Alicia Boole Stott published in 1910 her research [01] on the expansion of 2-, 3- and 4-dimensional polytopes, whose limits are equally moved away from the center (or contracted inwards) until, for each case, a new uniform polytope is outlined. Ball and Coxeter considered her method to obtain the achiral Archimedeans “far more elegant” [02: 137] than Kepler’s. This webpage shows Grasshopper definitions that I developed [03, 04] to study the expansion e1. e1 stands for the uniform expansion of the edges and e2 refers to the uniform expansion of the faces.

### expansion of the edges of a regular polygon

In dimension 2, the *e*_{1} expansion stands for the edges of a regular polygon {n} being equally moved away from the centre in the direction perpendicular to each side, so that the edges expand into a {2n} of equal edge length or, in Stott’s words: “any regular polygon changes into a regular polygon having the same length of edge and twice as many sides” [01: 5].

the following definition shows how the number of sides of a regular polygon of sides between 5 and 15 expand. at first, we see a pentagon expanding into a decagon; in the end, a heptagon that expands into a regular tetradecagon is shown.

### expansion of the edges of a regular polygon of density 2

With an adaptation of the previous definition, it was possible to conclude that the edges’ expansion also works for regular pentagons of density 2 (star-gons or polygrams), although with a slightly different result: any {*n/*2} expands into a regular polygon of density 1, 2*n* sides and edge length equal to the side of {*n/d*}. The definition begins by showing a pentagram, that expands into a convex decagon and, in the end, a heptagram {7/2} that expands into a regular tetradecagon.

### expansion of the edges of the convex regular polyhedra

the following definitions show the results of the expansion *e*_{1} in dimension 3 with convex regular polyhedra. their edges expand to outline faces with twice as many sides and every vertex transforms into a face with the configuration of the corresponding vertex-figure. consequently, the base-polyhedron expands into its semiregular truncated version.

the first definition shows the expansion of the edges of a cube, whose faces transform into regular octagons. Through translation of these to a suitable position, the semiregular truncated version of the cube is obtained and the vertices of the cube transform into regular triangular faces. The distance from the edges of the cube to its closest parallel edges of the truncated cube equals the edge length.

The next definition shows the expansion of the edges of a regular tetrahedron in the direction of the corresponding 2-fold symmetry axes. This expansion results in the semiregular truncated tetrahedron iff the distance between the closest parallel edges equals the tetrahedron’s bimedian which is equivalent to the diameter of the mid-sphere of the tetrahedron.

The following video shows that the expansion of the edges of the pentagonal dodecahedron in the direction of the corresponding 2-fold symmetry axis transforms it into its semiregular truncated version. Its faces and vertices transform into decagons and triangles respectively.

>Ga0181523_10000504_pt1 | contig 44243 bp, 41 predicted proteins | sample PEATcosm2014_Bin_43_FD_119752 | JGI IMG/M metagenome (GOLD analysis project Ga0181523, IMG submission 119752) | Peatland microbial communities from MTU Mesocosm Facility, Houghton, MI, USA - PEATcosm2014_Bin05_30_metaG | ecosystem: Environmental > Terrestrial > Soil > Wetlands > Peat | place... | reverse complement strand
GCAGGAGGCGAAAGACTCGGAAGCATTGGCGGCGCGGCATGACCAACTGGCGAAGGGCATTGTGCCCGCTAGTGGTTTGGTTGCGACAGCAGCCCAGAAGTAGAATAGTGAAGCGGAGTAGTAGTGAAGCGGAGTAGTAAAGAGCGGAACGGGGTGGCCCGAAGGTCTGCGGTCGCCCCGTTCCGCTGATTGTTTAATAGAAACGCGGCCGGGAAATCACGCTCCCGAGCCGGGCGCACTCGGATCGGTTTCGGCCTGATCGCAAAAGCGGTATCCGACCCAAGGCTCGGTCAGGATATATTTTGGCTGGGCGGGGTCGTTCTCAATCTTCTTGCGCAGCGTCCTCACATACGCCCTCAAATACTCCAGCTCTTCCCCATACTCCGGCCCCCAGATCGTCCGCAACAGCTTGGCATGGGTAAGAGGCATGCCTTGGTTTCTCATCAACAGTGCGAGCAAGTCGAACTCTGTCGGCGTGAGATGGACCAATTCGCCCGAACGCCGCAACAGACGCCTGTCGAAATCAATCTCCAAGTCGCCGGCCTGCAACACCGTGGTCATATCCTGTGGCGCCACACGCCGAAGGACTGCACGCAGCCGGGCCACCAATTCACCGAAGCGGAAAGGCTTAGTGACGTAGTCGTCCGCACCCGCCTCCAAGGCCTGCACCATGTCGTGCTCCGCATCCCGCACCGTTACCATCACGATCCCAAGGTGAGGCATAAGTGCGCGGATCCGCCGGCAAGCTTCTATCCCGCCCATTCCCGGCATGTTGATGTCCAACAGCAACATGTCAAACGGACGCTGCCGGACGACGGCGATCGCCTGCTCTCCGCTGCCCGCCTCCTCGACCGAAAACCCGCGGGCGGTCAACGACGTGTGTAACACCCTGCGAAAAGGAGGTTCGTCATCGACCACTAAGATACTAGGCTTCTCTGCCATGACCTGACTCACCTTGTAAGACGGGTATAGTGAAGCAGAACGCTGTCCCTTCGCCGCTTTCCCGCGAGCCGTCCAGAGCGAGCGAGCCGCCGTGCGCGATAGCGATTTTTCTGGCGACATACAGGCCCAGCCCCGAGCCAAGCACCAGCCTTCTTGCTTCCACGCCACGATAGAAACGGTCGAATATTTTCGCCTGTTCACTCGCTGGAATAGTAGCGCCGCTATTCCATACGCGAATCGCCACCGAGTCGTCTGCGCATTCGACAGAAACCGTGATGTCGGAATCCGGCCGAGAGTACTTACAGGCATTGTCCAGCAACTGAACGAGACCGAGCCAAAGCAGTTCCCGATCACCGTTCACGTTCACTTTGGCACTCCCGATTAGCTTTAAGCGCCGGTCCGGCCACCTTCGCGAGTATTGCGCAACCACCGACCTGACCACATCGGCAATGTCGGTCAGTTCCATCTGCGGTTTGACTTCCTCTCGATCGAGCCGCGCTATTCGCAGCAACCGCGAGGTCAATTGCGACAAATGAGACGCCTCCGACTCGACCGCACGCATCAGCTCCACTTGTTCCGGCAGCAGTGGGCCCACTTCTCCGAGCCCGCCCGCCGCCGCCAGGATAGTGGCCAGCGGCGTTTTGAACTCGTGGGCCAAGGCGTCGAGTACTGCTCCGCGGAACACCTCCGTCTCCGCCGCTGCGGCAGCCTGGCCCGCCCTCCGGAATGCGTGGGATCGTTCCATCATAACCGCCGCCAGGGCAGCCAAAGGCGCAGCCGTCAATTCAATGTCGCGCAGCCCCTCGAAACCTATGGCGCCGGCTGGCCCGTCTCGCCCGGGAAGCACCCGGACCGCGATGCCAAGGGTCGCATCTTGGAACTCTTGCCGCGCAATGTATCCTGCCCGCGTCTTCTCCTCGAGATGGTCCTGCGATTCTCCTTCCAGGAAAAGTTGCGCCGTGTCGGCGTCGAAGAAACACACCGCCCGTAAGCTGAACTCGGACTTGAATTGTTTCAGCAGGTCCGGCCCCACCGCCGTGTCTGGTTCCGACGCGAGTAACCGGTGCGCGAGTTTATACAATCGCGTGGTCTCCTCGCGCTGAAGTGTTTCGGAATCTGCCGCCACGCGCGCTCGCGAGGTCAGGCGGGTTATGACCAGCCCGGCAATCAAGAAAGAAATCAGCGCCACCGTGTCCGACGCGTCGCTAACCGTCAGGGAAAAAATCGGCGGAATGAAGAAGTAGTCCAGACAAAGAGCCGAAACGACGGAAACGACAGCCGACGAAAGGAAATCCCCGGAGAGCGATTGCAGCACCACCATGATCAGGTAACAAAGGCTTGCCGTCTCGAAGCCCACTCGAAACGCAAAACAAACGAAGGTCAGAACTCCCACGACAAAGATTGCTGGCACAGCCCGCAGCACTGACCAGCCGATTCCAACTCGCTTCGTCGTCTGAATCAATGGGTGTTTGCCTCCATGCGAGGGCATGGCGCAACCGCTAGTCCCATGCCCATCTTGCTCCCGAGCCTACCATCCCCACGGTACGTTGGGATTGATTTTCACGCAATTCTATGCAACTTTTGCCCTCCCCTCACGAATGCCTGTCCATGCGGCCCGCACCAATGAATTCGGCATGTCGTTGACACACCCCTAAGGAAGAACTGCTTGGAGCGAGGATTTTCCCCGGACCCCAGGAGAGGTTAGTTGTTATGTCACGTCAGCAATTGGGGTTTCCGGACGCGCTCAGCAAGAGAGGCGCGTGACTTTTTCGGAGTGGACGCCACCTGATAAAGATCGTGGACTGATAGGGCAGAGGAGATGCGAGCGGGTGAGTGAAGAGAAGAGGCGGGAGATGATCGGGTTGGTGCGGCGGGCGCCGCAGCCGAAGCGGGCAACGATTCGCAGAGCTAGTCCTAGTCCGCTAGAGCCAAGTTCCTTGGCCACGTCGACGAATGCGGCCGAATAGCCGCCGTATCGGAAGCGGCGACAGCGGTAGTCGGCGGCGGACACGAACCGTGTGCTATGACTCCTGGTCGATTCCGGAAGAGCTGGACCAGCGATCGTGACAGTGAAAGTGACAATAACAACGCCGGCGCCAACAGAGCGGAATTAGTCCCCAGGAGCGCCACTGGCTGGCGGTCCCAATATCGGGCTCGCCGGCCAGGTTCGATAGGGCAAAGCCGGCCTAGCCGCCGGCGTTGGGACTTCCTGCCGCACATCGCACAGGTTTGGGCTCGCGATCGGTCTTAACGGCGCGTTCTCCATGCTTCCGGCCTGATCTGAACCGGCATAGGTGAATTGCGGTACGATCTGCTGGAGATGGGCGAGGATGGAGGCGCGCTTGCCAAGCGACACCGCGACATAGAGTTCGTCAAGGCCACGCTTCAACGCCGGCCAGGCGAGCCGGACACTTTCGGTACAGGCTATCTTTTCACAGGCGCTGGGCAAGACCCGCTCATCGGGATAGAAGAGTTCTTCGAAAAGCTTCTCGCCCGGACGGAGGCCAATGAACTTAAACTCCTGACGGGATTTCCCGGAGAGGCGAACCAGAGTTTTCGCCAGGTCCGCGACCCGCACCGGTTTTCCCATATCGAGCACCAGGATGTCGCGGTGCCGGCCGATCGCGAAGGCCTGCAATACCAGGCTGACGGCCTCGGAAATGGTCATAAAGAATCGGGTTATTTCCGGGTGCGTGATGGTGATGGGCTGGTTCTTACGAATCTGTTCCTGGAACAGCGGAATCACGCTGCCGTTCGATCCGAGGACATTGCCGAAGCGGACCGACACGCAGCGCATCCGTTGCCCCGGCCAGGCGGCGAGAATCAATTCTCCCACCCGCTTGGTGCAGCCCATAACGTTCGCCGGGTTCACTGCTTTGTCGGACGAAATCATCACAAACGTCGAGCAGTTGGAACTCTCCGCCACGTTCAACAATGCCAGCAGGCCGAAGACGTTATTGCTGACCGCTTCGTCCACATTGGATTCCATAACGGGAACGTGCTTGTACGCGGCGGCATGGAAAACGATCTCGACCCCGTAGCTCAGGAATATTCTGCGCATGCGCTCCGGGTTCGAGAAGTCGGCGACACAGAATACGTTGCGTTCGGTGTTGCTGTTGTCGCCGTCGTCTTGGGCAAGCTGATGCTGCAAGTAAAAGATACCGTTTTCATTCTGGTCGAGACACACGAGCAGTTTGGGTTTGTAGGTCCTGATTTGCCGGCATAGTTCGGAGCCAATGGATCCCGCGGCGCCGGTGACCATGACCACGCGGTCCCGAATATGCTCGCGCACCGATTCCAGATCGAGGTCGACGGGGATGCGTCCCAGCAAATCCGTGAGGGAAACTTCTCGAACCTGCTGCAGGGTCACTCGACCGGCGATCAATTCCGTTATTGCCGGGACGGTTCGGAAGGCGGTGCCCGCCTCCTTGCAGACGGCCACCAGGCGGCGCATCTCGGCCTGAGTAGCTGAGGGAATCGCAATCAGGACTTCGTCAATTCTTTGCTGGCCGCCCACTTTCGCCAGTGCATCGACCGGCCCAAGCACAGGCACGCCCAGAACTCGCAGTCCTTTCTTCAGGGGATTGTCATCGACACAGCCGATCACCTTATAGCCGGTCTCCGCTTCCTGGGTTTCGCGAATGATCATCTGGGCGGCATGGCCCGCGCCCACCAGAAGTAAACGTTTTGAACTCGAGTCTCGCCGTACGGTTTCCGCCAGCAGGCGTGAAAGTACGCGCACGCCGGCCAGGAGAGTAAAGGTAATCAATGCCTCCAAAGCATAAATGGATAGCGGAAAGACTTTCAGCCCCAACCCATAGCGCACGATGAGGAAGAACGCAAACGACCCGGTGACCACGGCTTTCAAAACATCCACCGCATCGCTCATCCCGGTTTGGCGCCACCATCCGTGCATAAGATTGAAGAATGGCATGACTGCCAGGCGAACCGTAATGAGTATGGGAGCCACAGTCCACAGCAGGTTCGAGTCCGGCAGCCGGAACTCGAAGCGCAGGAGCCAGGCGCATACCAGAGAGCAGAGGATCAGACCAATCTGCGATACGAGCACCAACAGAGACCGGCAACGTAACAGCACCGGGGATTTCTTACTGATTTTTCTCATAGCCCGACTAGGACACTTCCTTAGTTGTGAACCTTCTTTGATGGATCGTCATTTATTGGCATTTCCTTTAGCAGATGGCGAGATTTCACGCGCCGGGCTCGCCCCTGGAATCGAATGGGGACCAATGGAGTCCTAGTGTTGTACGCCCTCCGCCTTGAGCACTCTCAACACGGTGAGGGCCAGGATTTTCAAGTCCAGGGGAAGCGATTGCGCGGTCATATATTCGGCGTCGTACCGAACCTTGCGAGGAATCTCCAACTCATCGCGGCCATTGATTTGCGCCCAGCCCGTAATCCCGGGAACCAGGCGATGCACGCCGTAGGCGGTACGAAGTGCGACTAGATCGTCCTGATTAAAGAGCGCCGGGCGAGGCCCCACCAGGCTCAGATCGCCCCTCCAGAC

With this Grasshopper definition, it was possible to conclude that the distance between the edges of the dodecahedron and the closest parallel edges of its truncated version (the dashed line segment shown above) equals the edge length multiplied by the golden ratio. The following is an interactive 3D model of the pentagonal dodecahedron and its expanded version, the truncated dodecahedron.

More about this research may be found in [03]. The following table summarizes the uniform expansion of the edges of convex regular polyhedra (with unit edge length):

base polyhedron (edge 1) | expanded polyhedron (edge 1) | distance between closest parallel edges |
---|---|---|

tetrahedron 3^{3} | truncated tetrahedron 3.6^{2} | diameter of the mid-sphere |

cube 4^{3} | truncated cube 3.8^{2} | 1 |

octahedron 3^{4} | truncated octahedron 4.6^{2} | 1 |

dodecahedron 5^{3} | truncated dodecahedron 3.10^{2} | (1+√5) / 2 |

icosahedron 3^{5} | truncated icosahedron 5.6^{2} | diameter of the mid-sphere |

- [01] Stott, A. (1910) Geometrical deduction of semiregular from regular polytopes and space fillings.
*Verhan-delingen der Koninklijke Akademie van Wetenschappen te Amsterdam*, 11(1) 893-2894. - [02] Ball, W., & Coxeter, H. (1987).
*Mathematical recreations and essays*. New York: Dover Publications. - [02] Viana, V. et al. (2018) Interactive Expansion of Achiral Polyhedra. In Luigi Cocchiarella (Ed.).
*ICGG 2018 – Proceedings of the 18th International Conference on Geometry and Graphics. ICGG 2018. Advances in Intelligent Systems and Computing*, 809. Springer. 1116-1128. - [03] Viana, V (2020). Aplicações didácticas sobre poliedros para o ensino da geometria / Didactic Applications on Polyhedra for the teaching of Geometry (http://hdl.handle.net/10348/10337) [Tese de Doutoramento, Universidade de Trás-os-Montes e Alto Douro]. Repositório Científico da UTAD.